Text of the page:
Sir Isaac Newton was a revolutionary mathematician, astronomer, and physicist, who has been praised as one of the greatest scientists of all times.
His mathematical research led to the development of classical mathematics, he devised the laws of gravity and motion which became the fundamental scientific principles of physics, and he designed and built the first functional reflecting telescope.
During his middle years, he was a professor at the Trinity College, Cambridge. He made many of his scientific discoveries while lecturing optics, physics, and philosophy. His genius was promptly noticed by many scientific authorities of the time and earned him the title of the Fellow of the Royal Society in 1672 when he was 30 years old.
Despite the fact that Newton’s life revolved almost exclusively around scientific research, his final position was somewhat unscientific. In 1696, he moved to London after he had accepted a position of the warden of the Royal Mint.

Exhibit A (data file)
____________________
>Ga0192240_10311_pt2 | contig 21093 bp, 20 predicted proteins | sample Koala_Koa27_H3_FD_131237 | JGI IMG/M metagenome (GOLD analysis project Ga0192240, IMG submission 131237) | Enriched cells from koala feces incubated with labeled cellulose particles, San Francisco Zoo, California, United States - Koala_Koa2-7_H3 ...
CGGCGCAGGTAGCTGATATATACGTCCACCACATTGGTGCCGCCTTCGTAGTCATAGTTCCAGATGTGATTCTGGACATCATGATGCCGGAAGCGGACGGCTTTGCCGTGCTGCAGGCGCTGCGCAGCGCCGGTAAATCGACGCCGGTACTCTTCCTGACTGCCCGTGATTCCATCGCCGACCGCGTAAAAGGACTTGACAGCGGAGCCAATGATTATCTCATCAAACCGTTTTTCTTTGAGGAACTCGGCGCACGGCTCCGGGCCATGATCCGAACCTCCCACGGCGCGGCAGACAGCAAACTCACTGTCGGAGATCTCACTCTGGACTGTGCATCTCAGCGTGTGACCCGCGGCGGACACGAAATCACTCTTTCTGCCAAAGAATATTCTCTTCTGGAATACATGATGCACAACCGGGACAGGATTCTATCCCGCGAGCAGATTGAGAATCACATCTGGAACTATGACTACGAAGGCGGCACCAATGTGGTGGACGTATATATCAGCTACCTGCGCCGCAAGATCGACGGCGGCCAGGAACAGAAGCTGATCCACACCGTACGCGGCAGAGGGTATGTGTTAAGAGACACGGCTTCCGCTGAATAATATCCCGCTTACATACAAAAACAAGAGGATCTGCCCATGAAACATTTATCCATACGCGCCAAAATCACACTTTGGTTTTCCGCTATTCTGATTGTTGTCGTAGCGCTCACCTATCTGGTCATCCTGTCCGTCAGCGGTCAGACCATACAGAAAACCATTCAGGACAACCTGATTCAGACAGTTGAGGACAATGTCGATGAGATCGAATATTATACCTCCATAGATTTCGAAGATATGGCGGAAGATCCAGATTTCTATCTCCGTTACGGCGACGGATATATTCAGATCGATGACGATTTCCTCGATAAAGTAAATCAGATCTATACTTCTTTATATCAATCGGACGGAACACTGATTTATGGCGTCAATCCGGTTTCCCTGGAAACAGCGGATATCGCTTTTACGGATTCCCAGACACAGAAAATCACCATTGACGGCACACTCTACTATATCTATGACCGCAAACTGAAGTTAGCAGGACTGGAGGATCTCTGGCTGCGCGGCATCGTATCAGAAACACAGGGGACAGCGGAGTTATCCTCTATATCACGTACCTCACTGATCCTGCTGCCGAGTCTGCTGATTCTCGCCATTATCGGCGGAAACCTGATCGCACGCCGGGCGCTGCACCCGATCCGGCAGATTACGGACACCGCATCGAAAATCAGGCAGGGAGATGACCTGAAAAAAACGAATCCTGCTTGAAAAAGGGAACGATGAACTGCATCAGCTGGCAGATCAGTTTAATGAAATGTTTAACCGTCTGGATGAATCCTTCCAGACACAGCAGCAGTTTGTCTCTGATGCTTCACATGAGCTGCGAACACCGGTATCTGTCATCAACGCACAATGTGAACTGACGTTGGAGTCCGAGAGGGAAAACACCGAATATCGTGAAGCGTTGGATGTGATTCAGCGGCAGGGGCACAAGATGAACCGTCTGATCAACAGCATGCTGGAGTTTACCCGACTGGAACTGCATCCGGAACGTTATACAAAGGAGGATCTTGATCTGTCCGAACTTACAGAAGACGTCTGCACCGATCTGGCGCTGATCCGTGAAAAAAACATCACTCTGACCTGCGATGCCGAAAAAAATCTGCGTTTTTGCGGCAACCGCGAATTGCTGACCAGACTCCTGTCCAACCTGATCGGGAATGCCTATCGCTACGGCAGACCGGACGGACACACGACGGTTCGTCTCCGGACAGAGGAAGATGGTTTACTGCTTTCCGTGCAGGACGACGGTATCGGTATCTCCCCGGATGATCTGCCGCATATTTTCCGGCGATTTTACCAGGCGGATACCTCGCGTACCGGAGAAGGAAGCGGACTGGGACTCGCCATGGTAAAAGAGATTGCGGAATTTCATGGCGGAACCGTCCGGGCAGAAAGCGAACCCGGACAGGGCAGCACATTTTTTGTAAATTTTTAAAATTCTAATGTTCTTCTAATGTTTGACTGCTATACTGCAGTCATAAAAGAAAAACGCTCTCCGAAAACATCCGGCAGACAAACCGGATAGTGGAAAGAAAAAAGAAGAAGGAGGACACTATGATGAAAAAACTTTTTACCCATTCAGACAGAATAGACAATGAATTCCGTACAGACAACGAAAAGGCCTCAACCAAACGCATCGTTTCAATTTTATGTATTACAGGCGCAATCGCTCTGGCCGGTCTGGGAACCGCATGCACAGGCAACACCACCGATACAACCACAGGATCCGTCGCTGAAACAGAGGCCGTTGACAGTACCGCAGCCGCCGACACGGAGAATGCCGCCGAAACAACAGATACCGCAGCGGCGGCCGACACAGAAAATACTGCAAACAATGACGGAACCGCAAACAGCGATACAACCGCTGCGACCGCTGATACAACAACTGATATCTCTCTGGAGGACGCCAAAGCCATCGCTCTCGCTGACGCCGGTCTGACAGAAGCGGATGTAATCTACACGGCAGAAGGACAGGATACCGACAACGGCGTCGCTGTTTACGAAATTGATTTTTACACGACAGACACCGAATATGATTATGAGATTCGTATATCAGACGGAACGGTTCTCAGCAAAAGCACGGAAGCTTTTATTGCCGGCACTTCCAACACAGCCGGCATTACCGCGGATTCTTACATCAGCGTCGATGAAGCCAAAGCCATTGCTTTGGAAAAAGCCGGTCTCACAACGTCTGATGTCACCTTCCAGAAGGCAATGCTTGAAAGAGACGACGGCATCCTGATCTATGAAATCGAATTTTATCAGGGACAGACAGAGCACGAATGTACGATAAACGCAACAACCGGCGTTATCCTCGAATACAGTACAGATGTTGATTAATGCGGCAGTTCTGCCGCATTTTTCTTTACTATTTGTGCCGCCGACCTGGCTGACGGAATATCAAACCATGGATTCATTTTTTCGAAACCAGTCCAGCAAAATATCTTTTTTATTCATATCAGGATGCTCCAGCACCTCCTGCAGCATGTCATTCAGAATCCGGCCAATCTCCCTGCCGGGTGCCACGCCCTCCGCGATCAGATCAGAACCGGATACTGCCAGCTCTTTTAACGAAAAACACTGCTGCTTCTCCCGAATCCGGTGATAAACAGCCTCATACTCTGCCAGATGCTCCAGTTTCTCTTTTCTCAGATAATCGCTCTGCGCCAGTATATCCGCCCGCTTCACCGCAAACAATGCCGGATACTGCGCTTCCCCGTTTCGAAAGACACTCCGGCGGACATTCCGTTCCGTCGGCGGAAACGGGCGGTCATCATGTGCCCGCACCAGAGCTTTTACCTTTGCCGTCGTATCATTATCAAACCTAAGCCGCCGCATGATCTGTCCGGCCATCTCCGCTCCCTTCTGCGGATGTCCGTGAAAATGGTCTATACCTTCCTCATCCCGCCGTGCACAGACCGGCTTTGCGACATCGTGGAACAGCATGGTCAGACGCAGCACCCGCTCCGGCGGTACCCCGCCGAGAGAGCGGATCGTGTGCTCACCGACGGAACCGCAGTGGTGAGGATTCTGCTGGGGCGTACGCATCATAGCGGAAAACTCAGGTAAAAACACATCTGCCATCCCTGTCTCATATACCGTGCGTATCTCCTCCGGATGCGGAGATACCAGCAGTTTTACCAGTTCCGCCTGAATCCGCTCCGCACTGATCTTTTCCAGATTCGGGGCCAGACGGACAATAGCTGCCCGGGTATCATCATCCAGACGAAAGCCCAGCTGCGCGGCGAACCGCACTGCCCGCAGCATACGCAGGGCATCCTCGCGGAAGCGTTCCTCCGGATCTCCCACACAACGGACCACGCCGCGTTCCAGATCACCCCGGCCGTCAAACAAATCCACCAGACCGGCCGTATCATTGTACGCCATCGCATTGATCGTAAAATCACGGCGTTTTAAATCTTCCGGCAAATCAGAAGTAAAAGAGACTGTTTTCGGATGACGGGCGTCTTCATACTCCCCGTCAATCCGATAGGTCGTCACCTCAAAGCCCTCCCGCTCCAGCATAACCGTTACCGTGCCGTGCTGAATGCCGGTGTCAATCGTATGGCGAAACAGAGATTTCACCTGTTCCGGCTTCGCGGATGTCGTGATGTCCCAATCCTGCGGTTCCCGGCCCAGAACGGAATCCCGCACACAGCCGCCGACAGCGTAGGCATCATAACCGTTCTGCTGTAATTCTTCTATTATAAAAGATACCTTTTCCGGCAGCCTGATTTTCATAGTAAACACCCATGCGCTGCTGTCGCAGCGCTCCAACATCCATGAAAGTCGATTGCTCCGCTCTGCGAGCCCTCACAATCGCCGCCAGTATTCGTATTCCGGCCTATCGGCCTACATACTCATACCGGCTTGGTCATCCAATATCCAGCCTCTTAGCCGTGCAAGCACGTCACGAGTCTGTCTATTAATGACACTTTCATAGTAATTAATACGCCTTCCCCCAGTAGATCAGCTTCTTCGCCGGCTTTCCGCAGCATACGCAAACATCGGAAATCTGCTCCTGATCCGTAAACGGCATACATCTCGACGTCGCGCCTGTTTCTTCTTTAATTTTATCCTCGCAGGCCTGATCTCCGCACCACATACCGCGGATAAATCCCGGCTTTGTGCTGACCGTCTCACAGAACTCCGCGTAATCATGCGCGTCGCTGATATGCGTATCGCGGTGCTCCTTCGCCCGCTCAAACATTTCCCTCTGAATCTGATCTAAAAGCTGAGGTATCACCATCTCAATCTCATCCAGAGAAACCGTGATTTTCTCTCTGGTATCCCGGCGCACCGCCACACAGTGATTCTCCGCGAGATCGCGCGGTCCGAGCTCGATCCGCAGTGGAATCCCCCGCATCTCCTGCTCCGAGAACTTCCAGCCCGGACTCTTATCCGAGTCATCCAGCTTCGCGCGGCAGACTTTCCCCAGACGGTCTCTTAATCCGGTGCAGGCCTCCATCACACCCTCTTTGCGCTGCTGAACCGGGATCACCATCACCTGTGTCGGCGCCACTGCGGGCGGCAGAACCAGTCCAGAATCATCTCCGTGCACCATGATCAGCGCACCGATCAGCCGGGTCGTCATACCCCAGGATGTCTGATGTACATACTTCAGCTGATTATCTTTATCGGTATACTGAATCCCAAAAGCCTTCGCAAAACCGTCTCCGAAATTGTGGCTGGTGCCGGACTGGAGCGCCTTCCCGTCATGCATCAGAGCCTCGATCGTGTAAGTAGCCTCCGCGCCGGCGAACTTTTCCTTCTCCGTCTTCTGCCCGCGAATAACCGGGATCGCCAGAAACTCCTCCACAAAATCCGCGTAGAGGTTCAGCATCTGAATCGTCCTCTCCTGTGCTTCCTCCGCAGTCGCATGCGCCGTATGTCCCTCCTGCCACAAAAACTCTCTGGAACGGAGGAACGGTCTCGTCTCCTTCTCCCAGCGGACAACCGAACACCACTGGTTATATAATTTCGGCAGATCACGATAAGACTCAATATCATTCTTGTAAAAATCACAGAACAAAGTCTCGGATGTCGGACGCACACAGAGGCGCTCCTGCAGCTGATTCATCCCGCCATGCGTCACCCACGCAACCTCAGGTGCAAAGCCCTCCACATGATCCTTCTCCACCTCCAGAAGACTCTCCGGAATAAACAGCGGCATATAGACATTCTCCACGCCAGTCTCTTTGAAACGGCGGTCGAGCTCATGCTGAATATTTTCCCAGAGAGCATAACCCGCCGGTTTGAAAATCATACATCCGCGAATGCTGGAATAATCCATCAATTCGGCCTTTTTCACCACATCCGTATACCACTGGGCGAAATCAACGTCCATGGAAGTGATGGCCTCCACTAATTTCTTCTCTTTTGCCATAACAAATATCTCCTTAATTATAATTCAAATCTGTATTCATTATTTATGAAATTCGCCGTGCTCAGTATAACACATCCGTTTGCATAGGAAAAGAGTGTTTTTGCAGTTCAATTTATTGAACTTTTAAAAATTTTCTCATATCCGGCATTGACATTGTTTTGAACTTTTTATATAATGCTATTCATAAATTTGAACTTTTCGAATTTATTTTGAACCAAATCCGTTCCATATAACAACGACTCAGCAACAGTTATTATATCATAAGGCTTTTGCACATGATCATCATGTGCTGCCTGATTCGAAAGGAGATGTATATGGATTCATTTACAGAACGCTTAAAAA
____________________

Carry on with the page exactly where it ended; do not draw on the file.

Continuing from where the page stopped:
The Royal Mint is a British governmental institution that controls the production of British coins. Newton became the Master of Mint in 1699 and chose to partake in the government’s war against the money counterfeiters.
He reformed the government’s policy on counterfeiting and sought to punish counterfeiters and clippers. At the time when Newton was Master of Mint, counterfeiting money was considered as an act of high treason: those convicted of the crime were sentenced to death and executed by being hung, drawn and quartered.
Newton was actively involved in investigations of suspected felons: he would dress up as a rugged bum and visit local bars, taverns, and markets to gather information about his suspects. This allowed him to persecute and convict at least 28 counterfeiters of coins, successfully.
Although extremely fond of persecuting counterfeiters, Newton opposed the death penalty. At the beginning of his incumbency as Master of Mint, he was afraid that he would lack the emotional strength required to convict criminals to death.
However, he was an avid enforcer of constitutional laws and therefore decided to abide by them and authorize execution of counterfeiters.
Aside from being one of the most influential scientists ever, Sir Isaac Newton was an enthusiastic hunter of counterfeiters and a seeker of justice. Ironically, the crest of his esteemed family includes two crossed bones, a symbol commonly associated with piracy, viciousness, and anarchy.